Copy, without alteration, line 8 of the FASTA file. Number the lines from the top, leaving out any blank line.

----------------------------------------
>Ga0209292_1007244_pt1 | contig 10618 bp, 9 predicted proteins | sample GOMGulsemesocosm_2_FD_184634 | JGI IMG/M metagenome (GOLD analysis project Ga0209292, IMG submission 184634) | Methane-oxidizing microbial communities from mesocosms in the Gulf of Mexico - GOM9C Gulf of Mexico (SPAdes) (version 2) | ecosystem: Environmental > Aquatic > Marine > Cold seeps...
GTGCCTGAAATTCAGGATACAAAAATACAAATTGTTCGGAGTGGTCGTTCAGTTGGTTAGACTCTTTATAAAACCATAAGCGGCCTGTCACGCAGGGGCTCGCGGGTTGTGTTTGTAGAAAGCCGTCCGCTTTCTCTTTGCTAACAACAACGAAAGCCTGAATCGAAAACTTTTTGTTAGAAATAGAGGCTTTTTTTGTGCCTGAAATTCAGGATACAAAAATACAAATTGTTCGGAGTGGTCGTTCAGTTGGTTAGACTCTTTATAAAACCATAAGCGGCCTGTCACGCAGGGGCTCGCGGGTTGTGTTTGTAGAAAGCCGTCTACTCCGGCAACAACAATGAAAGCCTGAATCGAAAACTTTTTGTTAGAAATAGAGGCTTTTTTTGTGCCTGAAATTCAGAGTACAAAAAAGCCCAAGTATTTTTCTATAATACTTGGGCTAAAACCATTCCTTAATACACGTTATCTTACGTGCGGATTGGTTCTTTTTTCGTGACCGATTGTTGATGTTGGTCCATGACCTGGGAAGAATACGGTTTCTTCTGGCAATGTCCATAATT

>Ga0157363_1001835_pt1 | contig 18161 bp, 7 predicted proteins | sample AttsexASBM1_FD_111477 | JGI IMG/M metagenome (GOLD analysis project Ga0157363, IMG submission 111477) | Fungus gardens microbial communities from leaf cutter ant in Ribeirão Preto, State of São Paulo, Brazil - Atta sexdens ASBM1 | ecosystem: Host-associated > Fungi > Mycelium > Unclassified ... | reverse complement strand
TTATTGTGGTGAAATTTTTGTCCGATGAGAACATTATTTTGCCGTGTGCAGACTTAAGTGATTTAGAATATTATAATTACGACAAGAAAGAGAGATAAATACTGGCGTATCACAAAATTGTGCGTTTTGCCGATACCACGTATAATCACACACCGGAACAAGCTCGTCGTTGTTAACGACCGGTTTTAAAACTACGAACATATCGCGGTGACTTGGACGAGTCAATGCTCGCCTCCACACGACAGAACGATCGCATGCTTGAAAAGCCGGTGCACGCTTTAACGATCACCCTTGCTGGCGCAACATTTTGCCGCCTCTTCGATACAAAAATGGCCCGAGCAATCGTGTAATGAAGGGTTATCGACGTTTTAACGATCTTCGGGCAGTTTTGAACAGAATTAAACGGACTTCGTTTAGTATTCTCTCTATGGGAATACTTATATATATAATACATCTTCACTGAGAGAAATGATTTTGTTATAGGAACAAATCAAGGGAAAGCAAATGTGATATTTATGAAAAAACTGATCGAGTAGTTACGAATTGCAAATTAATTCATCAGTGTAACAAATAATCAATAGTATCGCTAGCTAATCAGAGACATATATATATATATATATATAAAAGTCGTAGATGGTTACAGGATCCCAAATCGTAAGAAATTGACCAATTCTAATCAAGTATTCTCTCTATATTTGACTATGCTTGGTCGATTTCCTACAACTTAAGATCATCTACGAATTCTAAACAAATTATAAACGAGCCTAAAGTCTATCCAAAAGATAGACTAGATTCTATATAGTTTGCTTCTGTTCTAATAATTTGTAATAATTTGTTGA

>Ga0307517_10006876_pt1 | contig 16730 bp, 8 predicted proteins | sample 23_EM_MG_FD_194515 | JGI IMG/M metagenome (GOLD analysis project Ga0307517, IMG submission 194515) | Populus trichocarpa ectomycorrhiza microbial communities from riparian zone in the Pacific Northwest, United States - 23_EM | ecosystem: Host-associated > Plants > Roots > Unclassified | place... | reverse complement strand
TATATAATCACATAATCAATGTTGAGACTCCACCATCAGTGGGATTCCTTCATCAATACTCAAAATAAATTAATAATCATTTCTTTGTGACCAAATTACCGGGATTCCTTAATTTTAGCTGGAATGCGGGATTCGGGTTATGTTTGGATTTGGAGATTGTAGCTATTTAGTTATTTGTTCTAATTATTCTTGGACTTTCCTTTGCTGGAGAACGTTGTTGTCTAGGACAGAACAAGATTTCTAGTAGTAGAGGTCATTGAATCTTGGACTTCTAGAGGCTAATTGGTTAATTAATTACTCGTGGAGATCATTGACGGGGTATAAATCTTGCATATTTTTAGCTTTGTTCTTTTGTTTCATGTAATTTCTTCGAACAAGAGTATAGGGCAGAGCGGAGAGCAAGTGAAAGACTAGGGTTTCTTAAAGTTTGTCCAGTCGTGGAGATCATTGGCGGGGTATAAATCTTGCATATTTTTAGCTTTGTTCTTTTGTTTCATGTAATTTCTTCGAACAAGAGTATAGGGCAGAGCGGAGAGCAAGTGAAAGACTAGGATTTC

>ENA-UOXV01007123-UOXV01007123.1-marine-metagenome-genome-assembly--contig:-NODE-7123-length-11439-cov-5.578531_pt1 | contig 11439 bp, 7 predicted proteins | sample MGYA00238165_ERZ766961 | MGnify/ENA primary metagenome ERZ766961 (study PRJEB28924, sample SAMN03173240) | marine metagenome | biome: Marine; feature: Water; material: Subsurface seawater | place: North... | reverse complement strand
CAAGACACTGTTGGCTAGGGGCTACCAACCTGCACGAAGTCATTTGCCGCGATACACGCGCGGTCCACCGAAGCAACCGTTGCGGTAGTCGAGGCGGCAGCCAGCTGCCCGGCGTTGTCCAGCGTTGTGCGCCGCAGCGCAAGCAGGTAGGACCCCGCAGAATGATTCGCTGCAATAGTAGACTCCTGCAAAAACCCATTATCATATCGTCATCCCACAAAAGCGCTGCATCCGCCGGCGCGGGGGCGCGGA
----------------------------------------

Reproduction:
CAAGACACTGTTGGCTAGGGGCTACCAACCTGCACGAAGTCATTTGCCGCGATACACGCGCGGTCCACCGAAGCAACCGTTGCGGTAGTCGAGGCGGCAGCCAGCTGCCCGGCGTTGTCCAGCGTTGTGCGCCGCAGCGCAAGCAGGTAGGACCCCGCAGAATGATTCGCTGCAATAGTAGACTCCTGCAAAAACCCATTATCATATCGTCATCCCACAAAAGCGCTGCATCCGCCGGCGCGGGGGCGCGGA